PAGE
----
Allan Favish is a Los Angeles-based attorney whose focus is on General Insurance Defense and Litigation Insurance Coverage/Reinsurance & Bad Faith Litigation. A UCLA graduate, he received his J.D. at Hastings College of Law in 1981.
In "Color or Character" (Opinions, Jan. 15) Earl Ofari Hutchinson needlessly muddles the issue of whether Dr. Martin Luther King, Jr., would have supported the elimination of state-sponsored racial preferences.
Hutchinson states that at the time of King's August 1963 speech "affirmative action had not seeped into the nation's vocabulary and quotas and goals were not issues of public debate." This is untrue.
There was so much debate about the issue that President John Kennedy was asked during a press conference on August 20, 1963, whether there should be "job quotas by race" to benefit blacks. As reported by the New York Times the following day, Kennedy rejected racial quotas and the attempt to "divide ourselves on the basis of race or color."
Hutchinson notes President Lyndon Johnson's 1965 Executive Order requiring that federal contractors conduct hiring and promotions "without regard to race." According to Hutchinson, "[e]veryone understood then that affirmative action was designed to encourage employers, not simply to hire and promote the `disadvantaged' of all races, as King insisted, but blacks." This is untrue.
The "affirmative action" of Kennedy and Johnson's Executive Orders was not designed to hire blacks, but to hire individuals "without regard to race." Under these orders, the racial composition of the workforce was not mandated. Rather, there was a mandate to refrain from racial discrimination. Failure to understand the difference is at the root of our problem today.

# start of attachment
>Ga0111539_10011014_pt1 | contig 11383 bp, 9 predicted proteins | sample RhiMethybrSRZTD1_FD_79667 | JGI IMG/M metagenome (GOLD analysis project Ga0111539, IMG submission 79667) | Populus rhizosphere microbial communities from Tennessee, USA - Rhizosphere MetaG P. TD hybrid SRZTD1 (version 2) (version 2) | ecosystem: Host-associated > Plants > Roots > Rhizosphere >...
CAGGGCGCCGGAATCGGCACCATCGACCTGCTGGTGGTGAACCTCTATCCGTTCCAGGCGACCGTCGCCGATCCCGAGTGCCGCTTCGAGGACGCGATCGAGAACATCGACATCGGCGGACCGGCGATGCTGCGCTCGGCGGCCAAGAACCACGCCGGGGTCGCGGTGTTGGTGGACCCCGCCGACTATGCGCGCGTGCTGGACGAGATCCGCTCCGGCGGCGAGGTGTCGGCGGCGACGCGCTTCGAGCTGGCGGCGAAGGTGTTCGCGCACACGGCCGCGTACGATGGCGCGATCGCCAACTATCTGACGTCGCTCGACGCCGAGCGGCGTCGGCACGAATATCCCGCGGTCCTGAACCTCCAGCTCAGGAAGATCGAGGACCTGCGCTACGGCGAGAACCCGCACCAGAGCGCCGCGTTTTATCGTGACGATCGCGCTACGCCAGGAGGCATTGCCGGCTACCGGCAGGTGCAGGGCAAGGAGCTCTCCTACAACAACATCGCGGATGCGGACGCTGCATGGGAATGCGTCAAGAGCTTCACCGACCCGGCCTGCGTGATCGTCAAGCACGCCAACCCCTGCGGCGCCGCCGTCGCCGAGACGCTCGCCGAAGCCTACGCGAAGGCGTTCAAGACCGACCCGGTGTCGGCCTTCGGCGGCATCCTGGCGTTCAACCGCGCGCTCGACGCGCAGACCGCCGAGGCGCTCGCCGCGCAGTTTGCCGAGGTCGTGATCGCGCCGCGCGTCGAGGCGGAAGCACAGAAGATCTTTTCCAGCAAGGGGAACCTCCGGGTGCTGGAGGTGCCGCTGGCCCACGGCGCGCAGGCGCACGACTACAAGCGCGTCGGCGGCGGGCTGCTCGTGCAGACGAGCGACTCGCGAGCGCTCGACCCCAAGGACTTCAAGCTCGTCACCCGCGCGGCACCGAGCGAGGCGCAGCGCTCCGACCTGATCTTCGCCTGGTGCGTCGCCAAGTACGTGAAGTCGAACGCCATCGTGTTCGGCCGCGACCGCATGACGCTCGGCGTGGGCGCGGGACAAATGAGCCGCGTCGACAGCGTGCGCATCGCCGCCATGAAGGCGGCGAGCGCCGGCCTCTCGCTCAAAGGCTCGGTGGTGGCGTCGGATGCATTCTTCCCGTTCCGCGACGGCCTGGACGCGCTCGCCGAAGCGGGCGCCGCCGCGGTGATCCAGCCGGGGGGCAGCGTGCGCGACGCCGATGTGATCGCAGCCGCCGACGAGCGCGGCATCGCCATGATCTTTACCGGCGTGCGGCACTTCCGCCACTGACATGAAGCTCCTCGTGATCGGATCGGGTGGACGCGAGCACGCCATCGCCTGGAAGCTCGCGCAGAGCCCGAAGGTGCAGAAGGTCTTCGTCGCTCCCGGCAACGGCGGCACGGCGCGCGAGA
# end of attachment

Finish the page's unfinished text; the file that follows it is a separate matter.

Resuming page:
If speculation about whether King would have supported state-sponsored racial preferences for nonwhites is based upon King's conduct, then such speculation must not only take account of King's demonstrated "pursuit of justice and equality," as correctly noted by Hutchinson, but also must take account of the significant public debate about the issue and King's opportunity to join the call for such preferences up until his death in 1968 and his failure to do so. Most importantly, it should take account of King's support for the Civil Rights Act of 1964, which on its face and throughout its legislative history, expressly rejected all racial preferences.
Therefore, based on the evidence, the King of 1968 clearly would have supported Proposition 209. A hypothetical King of 1996 would have opposed Proposition 209, but only if he had abandoned his previous support for racially neutral laws.
Los Angeles Daily News, January 17, 1997, p. 24.